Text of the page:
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Sunday, November 26, 2017

How to Handle Offenses

Dear Bite Size Bible Study subscribers: My responsibilities with Bible Love Notes have been increasing the last few years, and I've felt the Lord telling me to cut back. 

Because of that, the study below will be my last "regular" Bite Size study. I may still publish from time to time, but without a set schedule. 

If any of you are not subscribers on Bible Love Notes, I encourage you to sign up for a subscription and receive a 1-minute devotion each weekday. (Sign up HERE).

If that sounds like more than you want, just remember that you can read only those you want to read and they only take a minute! 

Also, I will be using extensive footnotes on some Bible Love Notes devotions that can serve as a short Bible study, if you like.  

You can also access 300 past studies on Bite Size through these archives: 2013, 2014, 2015, 2016, 2017. Thanks and God bless you. ~ Gail

How to Handle Offenses Biblically

A relative recently told me I'd offended her. I sincerely asked forgiveness. Afterward, I thought of the many ways that situation could have gone wrong if Biblical principles weren’t followed. 

It’s appropriate to tell someone they’ve offended us (Matthew 18:15) with these cautions:

1. Are we being petty? Some things should be overlooked. Proverbs 19:11 

2. Have we first tried to see things from their perspective? Matthew 7:1-4; Philippians 2:3-4 

3. Are we interested in helping them or just criticizing them? Romans 12:9

4. Are we prepared to forgive them as Jesus forgives us (Ephesians 4:32)? It's ungodly to ignore an apology or delay our response (Proverbs 3:27).

When we're the one apologizing, we should ask ourselves:

1. Are we apologizing or un-apologizing? 
See Self-Defense, How to Say “I’m Sorry.” 

2. Are we demanding or asking for forgiveness? 
See He Apologized for an Affair.

 Bible Study 

How to Handle Offenses Biblically
1. What type of offenses should be overlooked?

Proverbs 19:11: A person's wisdom yields patience; it is to one's glory to overlook an offense. 

Is the offense part of an ongoing problem or simply a one-time mistake? Does the person need some extra grace because they're going through a difficult time in their life? 

2. What does it mean to forgive others as God forgives us?
Ephesians 4:29-32: Do not let any unwholesome talk come out of your mouths, but only what is helpful for building others up according to their needs, that it may benefit those who listen. 30 And do not grieve the Holy Spirit of God, with whom you were sealed for the day of redemption. 31 Get rid of all bitterness, rage and anger, brawling and slander, along with every form of malice. 32 Be kind and compassionate to one another, forgiving each other, just as in Christ God forgave you.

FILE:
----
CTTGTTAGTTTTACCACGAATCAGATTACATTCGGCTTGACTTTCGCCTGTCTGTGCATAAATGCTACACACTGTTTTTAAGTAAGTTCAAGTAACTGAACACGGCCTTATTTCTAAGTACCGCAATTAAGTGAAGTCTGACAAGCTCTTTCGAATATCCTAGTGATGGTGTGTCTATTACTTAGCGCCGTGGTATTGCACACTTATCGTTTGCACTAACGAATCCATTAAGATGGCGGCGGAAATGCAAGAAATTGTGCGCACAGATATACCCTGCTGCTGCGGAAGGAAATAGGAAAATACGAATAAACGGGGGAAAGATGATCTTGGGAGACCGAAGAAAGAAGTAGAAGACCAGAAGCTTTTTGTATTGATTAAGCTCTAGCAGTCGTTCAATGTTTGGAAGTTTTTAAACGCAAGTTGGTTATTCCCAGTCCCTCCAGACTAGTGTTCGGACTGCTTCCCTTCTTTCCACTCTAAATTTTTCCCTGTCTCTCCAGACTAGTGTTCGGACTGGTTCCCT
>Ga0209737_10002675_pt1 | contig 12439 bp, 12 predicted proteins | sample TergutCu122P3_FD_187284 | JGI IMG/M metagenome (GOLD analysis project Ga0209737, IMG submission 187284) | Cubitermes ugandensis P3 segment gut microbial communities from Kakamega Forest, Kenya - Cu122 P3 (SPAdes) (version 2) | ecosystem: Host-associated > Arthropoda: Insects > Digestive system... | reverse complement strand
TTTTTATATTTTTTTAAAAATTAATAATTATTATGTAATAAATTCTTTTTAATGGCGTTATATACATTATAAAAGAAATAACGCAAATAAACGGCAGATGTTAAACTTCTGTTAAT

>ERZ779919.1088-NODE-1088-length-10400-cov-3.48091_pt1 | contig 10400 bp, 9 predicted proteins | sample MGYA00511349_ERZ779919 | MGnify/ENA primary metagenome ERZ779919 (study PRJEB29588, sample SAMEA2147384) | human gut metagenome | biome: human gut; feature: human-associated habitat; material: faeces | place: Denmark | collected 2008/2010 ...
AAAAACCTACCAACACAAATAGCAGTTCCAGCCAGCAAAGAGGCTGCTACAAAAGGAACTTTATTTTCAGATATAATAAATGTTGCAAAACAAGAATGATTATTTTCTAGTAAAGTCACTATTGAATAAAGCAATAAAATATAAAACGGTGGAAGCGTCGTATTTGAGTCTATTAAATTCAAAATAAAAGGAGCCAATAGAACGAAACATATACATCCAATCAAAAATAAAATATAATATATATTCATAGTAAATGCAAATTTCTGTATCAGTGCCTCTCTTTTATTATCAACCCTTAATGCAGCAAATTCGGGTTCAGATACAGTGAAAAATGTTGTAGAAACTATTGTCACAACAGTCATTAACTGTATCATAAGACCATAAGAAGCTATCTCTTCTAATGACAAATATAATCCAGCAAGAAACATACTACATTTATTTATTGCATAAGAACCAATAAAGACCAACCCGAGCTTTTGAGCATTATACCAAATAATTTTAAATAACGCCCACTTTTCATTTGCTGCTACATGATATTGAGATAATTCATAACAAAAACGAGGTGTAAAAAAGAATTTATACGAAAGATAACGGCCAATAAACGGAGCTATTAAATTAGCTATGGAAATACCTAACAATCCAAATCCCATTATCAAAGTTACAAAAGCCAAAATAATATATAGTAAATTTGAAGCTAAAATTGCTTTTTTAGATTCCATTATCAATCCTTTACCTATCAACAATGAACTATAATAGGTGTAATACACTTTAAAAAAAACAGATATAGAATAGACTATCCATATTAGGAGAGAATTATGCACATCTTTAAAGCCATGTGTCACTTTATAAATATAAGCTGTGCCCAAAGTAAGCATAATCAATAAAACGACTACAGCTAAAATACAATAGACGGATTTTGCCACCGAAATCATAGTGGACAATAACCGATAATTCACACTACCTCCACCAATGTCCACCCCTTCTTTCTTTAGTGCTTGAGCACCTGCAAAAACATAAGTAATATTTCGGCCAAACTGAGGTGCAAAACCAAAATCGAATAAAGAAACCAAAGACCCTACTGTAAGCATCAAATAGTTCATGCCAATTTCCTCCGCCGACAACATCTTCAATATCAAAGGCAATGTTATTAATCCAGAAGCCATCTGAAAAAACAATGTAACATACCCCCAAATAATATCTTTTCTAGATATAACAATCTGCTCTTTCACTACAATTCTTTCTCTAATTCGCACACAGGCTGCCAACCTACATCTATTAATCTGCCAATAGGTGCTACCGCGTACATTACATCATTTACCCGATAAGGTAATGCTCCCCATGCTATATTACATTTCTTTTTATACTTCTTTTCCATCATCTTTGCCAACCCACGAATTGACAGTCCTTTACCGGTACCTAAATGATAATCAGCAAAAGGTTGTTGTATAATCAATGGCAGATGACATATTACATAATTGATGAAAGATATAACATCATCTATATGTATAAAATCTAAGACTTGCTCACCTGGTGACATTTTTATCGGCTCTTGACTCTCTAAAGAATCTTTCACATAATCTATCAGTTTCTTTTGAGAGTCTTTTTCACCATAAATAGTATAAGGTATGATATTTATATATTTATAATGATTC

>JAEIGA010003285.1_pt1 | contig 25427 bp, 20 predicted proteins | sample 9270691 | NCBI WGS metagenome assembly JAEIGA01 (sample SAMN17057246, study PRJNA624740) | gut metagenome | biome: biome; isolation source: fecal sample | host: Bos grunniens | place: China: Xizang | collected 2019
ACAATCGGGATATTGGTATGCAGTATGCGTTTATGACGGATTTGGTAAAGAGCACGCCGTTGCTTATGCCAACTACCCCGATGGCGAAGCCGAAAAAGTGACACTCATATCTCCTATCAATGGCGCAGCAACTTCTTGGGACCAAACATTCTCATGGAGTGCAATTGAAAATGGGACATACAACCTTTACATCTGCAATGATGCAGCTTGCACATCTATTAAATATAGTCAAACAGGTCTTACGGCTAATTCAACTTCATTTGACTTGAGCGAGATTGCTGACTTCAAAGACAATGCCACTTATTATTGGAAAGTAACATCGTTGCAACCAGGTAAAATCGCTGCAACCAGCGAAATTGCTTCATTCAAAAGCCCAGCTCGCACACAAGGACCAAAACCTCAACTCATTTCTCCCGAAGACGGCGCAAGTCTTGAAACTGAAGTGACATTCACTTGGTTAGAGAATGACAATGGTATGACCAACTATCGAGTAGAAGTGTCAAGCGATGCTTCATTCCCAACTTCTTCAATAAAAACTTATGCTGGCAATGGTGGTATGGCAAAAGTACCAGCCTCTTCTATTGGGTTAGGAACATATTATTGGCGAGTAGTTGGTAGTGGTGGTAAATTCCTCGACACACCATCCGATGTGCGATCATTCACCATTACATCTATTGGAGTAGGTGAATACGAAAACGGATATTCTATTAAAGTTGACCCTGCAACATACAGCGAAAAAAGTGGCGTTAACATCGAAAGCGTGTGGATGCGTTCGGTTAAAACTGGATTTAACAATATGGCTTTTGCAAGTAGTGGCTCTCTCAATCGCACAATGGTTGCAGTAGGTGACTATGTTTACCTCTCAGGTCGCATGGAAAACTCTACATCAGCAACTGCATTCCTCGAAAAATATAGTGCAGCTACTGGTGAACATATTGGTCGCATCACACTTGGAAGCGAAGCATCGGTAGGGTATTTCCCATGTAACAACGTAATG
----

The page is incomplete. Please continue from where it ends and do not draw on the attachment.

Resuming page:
Colossians 3:13: Bear with each other and forgive one another if any of you has a grievance against someone. Forgive as the Lord forgave you. 

Mark 11:25: And when you stand praying, if you hold anything against anyone, forgive them, so that your Father in heaven may forgive you your sins.

copyright 2017, Gail Burton Purath, BiteSizeBibleStudy.com 

Sunday, November 19, 2017

Did God Really Say He Creates Evil?

Some folks are eager to find things that make God look bad. Recently, someone brought Isaiah 45:7 to my attention for this purpose:  “I form the light, and create darkness: I make peace, and create evil: I the LORD do all these things.” KJV(1) 

By ignoring the rest of Scripture, they concluded that God is responsible for evil. 


1. Scripture explains that God created a perfect world and when mankind sinned, evil entered the world.(2) 

2. Scripture describes God as pure goodness, love and light.(3) 

3. The Hebrew word ra' in this passage is best translated “adversity,” not evil.(4) 

4. The context of the passage is reward and punishment, not the origin of good and evil.(5) 

God does create justice through adversity: He punishes unrepentant sinners and refines the faith of His children through adversity. 

But He doesn’t create sin, encourage sin, or cause sin.(6) 

Many verses in Scripture, when pulled out of context or read in a single translation can appear to say something they don’t.(7) 
(1) The King James is a good translation, but just like other good translations, it has passages that don't best reflect the original Greek and Hebrew. That's one reason it's good to study several good translations. The original Hebrew and Greek are the most accurate forms of Scripture, but God intended for all languages to enjoy His Word, so we shouldn't get too hyper about translation differences. Many of the Hebrew and Greek words have no equivalent in other languages, so we do the best we can.

No translation is "perfect" but all of the major translations are good for reading and study. The King James Version was written before the oldest manuscripts of Scripture were discovered (the Dead Sea Scrolls), so it contains passages not included in the original manuscripts but added later by scribes. These added passages do not contradict Scripture, but the newer translations omit them because they were not part of the original manuscripts. Some people claim that newer translations are less accurate than the KJV due to these missing passages. That's not true.